A gun was fired over a hundred times in or near a K-12 school last year. That's according to the Center for Homeland Defense and Security at the Naval Postgraduate School. To measure this, the center takes into consideration “each and every instance a gun is brandished, fired, or a bullet hits school property for any reason, regardless of the number of victims, time of day, or day of the week.”
However, according to Dr. Christina Conolly from the School Safety Crisis Response committee at the National Association of School Psychologists, schools at large remain a safe space.
“Even though we've been hearing a lot of news about the activist assailant, you still have a greater chance of being bitten by a shark than being involved in active assailant situations.”
As a fact-checking exercise, let's look at the data: the FBI estimates that in 2018 there have been 5 active shooter incidents at an educational environment in the U.S. This would confirm what Dr. Conolly said. Active shooter incidents at schools are rare occurrences. However, when we drill further down, the number of people injured or killed during those incidents rises up to 81, of which 71 were students. The number of people attacked by a shark in the same period in the U.S. is 32.
During the past decade, the number of gun-related incidents at school has been steadily increasing. Moreover, according to Wake Forest University Professor of Psychology, Dr. Deborah Best, an increase in media coverage has led to increased anxiety levels.
“Whether you're there or not, seeing these things starts to challenge your sense of a just world. These are often seen as innocent victims, especially when you're looking at some of these younger students that have been killed. So, that means that we all feel like the world is supposed to be just, and good people get good things and bad things happen to bad people. But bad things should not happen to good people. So when a child or young adult sees these things, they start challenging that thought. ‘Well, maybe something bad is going to happen to me, even though I'm not a bad person.' So that's the setup that then leads to anxiety, depression, things of that sort.”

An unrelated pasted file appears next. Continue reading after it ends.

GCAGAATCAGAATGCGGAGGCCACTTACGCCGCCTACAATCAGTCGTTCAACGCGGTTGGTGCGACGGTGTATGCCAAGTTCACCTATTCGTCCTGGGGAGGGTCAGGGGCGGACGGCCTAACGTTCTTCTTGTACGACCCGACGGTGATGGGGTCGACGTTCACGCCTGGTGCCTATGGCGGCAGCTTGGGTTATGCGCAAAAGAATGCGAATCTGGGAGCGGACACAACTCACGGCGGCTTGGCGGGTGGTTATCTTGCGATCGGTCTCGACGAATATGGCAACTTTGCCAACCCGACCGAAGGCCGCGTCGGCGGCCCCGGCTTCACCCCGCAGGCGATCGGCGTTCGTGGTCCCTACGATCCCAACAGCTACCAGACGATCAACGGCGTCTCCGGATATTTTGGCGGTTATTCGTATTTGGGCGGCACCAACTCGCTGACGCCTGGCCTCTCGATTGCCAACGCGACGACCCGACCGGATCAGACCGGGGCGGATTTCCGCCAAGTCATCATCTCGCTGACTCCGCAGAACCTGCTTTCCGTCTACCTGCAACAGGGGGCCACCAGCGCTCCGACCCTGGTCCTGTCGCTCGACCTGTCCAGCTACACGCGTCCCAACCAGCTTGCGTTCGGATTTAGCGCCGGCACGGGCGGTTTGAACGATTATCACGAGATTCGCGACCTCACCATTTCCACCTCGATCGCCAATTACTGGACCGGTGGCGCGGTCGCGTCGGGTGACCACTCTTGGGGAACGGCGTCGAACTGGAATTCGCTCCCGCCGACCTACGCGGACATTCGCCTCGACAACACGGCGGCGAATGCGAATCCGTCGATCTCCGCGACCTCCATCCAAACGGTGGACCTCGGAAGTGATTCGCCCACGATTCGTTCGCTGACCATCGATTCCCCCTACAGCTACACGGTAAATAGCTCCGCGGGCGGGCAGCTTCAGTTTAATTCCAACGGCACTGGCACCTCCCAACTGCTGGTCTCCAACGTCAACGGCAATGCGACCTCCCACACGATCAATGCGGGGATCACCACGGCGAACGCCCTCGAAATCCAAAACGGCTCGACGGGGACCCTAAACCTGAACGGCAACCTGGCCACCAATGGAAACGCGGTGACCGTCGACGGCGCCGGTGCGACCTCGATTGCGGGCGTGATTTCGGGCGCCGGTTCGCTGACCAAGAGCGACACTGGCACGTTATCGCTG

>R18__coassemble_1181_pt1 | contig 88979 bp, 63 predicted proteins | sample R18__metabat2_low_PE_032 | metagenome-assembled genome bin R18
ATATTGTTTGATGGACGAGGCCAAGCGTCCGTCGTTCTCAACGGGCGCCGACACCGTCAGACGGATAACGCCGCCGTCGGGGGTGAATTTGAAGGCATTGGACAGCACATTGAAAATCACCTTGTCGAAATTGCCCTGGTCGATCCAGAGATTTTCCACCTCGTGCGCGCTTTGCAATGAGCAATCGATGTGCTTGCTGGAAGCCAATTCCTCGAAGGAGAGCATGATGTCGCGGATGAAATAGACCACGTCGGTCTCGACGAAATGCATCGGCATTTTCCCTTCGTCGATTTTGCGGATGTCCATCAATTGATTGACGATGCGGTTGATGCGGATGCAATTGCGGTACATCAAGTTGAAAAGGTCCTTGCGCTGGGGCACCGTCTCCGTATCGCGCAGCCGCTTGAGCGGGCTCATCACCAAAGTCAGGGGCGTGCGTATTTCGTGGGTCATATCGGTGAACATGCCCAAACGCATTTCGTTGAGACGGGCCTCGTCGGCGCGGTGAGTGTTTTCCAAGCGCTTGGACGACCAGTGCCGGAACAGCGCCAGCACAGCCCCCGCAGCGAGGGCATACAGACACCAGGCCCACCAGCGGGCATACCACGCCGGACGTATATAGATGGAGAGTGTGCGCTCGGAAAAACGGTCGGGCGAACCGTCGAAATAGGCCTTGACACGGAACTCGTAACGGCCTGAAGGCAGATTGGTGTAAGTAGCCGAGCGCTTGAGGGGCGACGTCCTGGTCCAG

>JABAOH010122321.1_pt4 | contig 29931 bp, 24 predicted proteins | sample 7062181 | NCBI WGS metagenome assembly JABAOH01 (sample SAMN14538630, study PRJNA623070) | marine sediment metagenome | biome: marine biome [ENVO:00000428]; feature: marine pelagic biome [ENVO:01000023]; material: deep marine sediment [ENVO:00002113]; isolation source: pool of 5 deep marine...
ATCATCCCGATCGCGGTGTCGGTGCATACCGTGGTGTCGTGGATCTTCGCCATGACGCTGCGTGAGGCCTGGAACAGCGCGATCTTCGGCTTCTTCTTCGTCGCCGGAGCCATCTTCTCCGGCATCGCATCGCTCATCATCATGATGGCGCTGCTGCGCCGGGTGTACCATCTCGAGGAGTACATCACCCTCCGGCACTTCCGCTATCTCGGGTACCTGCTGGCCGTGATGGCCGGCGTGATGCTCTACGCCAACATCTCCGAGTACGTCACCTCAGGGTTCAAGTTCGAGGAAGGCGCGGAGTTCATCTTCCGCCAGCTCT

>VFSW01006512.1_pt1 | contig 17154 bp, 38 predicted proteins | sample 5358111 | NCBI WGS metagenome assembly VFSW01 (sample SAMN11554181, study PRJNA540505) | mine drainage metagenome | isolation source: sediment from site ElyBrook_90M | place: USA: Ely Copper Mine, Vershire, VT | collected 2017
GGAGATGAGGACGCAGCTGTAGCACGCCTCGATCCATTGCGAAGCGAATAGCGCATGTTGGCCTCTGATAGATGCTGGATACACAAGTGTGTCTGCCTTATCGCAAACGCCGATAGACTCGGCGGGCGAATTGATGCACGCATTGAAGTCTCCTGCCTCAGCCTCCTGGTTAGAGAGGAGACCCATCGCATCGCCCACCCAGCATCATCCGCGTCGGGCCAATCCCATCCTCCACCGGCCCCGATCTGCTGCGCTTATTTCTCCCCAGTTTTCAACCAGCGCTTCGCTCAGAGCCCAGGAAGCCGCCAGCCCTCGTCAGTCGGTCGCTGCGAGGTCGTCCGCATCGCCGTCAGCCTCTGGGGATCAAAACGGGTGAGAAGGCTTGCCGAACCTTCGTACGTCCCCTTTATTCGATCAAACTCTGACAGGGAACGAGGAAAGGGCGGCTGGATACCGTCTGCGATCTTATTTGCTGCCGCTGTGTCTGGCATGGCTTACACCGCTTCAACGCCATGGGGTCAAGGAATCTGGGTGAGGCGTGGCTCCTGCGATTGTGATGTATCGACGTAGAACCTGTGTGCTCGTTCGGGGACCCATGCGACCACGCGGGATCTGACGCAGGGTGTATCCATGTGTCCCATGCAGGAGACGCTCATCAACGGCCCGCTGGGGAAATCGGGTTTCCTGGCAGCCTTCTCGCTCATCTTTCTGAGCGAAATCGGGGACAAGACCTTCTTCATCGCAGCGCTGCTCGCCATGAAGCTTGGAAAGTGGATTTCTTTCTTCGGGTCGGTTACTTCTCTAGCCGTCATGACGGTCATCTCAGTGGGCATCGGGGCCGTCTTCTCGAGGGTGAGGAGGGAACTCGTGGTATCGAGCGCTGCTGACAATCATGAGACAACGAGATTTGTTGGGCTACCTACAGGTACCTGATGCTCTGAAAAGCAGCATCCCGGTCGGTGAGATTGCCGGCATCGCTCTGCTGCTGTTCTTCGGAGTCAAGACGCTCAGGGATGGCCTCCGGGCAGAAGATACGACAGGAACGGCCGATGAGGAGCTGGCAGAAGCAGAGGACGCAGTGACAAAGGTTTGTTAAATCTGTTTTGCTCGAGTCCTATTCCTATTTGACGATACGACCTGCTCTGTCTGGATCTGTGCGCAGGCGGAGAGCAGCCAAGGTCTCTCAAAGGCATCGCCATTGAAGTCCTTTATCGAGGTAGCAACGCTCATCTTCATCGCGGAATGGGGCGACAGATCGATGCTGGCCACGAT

Which brings us to lockdown drills. While the research on emergency preparedness is limited in scope, schools across the country have been conducting emergency drills for generations.
“You have to think back to the late 1950s, early 60s, I believe it was 1961 when the fallout shelter program began in the US and many schools had fallout shelters, many people had personal fallout shelters in their basement or in their backyards.”
While fire and tornado drills, and at some point in our history, nuclear attack drills, have been pretty common occurrences in our schools, it was after Columbine that active assailant drills were introduced, and according to Dr. Best, there's a huge difference with this type of drills:
“Those threats were coming from outside our normal environment. They were coming from Russia or somewhere that was far away. The problem we see today is that this violence is happening with the kids we are going to school with or someone down the street. You don't know whether it's the kid who sat next to you in English class yesterday, who's going to come to class today with a gun.”
In the past decade, the number of schools that have lockdown and active assailant drills has increased each year. By 2015-16, about 95% of schools had drilled students on a lockdown procedure and while some experts argue that these drills might have a detrimental effect on students' feelings of safety at school, there's no evidence to support the effectiveness of these drills to prevent school violence.
If you have been in a lockdown situation and would like to share your experience, let us know. We want to hear from you! You can leave us a voice message here. We'll feature some of your stories on our website.
Editor's note: This story was updated to clarify the number of active shooter incidents and people injured in them per year.